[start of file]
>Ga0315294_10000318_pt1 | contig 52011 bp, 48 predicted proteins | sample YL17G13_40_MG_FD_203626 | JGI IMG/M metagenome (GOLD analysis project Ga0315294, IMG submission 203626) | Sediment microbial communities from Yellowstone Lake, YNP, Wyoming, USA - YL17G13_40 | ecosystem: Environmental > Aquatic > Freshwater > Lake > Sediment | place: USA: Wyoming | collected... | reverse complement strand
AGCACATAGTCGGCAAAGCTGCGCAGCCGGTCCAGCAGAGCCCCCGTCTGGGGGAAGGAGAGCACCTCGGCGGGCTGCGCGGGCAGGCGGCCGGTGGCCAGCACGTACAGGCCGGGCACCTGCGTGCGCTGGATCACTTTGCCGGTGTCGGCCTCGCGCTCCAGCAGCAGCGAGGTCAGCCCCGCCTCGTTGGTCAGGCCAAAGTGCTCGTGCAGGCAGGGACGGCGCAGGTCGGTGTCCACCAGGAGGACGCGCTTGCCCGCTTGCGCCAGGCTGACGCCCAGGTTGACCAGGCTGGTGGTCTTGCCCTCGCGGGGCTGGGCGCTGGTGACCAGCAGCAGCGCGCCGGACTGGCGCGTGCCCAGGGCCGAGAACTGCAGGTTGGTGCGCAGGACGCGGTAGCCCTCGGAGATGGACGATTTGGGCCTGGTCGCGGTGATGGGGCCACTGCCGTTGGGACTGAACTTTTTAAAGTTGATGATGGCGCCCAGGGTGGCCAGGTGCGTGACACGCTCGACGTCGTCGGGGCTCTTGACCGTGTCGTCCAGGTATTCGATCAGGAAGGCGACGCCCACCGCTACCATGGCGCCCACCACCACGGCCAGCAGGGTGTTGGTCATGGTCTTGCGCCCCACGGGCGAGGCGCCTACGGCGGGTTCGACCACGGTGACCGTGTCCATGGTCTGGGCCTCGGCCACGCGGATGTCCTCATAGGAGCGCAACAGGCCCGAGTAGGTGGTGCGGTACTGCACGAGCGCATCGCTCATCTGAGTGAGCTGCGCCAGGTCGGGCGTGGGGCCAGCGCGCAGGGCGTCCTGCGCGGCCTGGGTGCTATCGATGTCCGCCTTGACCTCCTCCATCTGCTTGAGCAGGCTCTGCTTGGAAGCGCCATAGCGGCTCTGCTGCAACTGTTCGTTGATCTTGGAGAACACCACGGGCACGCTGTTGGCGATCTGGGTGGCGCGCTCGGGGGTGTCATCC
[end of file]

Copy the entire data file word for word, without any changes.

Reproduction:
>Ga0315294_10000318_pt1 | contig 52011 bp, 48 predicted proteins | sample YL17G13_40_MG_FD_203626 | JGI IMG/M metagenome (GOLD analysis project Ga0315294, IMG submission 203626) | Sediment microbial communities from Yellowstone Lake, YNP, Wyoming, USA - YL17G13_40 | ecosystem: Environmental > Aquatic > Freshwater > Lake > Sediment | place: USA: Wyoming | collected... | reverse complement strand
AGCACATAGTCGGCAAAGCTGCGCAGCCGGTCCAGCAGAGCCCCCGTCTGGGGGAAGGAGAGCACCTCGGCGGGCTGCGCGGGCAGGCGGCCGGTGGCCAGCACGTACAGGCCGGGCACCTGCGTGCGCTGGATCACTTTGCCGGTGTCGGCCTCGCGCTCCAGCAGCAGCGAGGTCAGCCCCGCCTCGTTGGTCAGGCCAAAGTGCTCGTGCAGGCAGGGACGGCGCAGGTCGGTGTCCACCAGGAGGACGCGCTTGCCCGCTTGCGCCAGGCTGACGCCCAGGTTGACCAGGCTGGTGGTCTTGCCCTCGCGGGGCTGGGCGCTGGTGACCAGCAGCAGCGCGCCGGACTGGCGCGTGCCCAGGGCCGAGAACTGCAGGTTGGTGCGCAGGACGCGGTAGCCCTCGGAGATGGACGATTTGGGCCTGGTCGCGGTGATGGGGCCACTGCCGTTGGGACTGAACTTTTTAAAGTTGATGATGGCGCCCAGGGTGGCCAGGTGCGTGACACGCTCGACGTCGTCGGGGCTCTTGACCGTGTCGTCCAGGTATTCGATCAGGAAGGCGACGCCCACCGCTACCATGGCGCCCACCACCACGGCCAGCAGGGTGTTGGTCATGGTCTTGCGCCCCACGGGCGAGGCGCCTACGGCGGGTTCGACCACGGTGACCGTGTCCATGGTCTGGGCCTCGGCCACGCGGATGTCCTCATAGGAGCGCAACAGGCCCGAGTAGGTGGTGCGGTACTGCACGAGCGCATCGCTCATCTGAGTGAGCTGCGCCAGGTCGGGCGTGGGGCCAGCGCGCAGGGCGTCCTGCGCGGCCTGGGTGCTATCGATGTCCGCCTTGACCTCCTCCATCTGCTTGAGCAGGCTCTGCTTGGAAGCGCCATAGCGGCTCTGCTGCAACTGTTCGTTGATCTTGGAGAACACCACGGGCACGCTGTTGGCGATCTGGGTGGCGCGCTCGGGGGTGTCATCC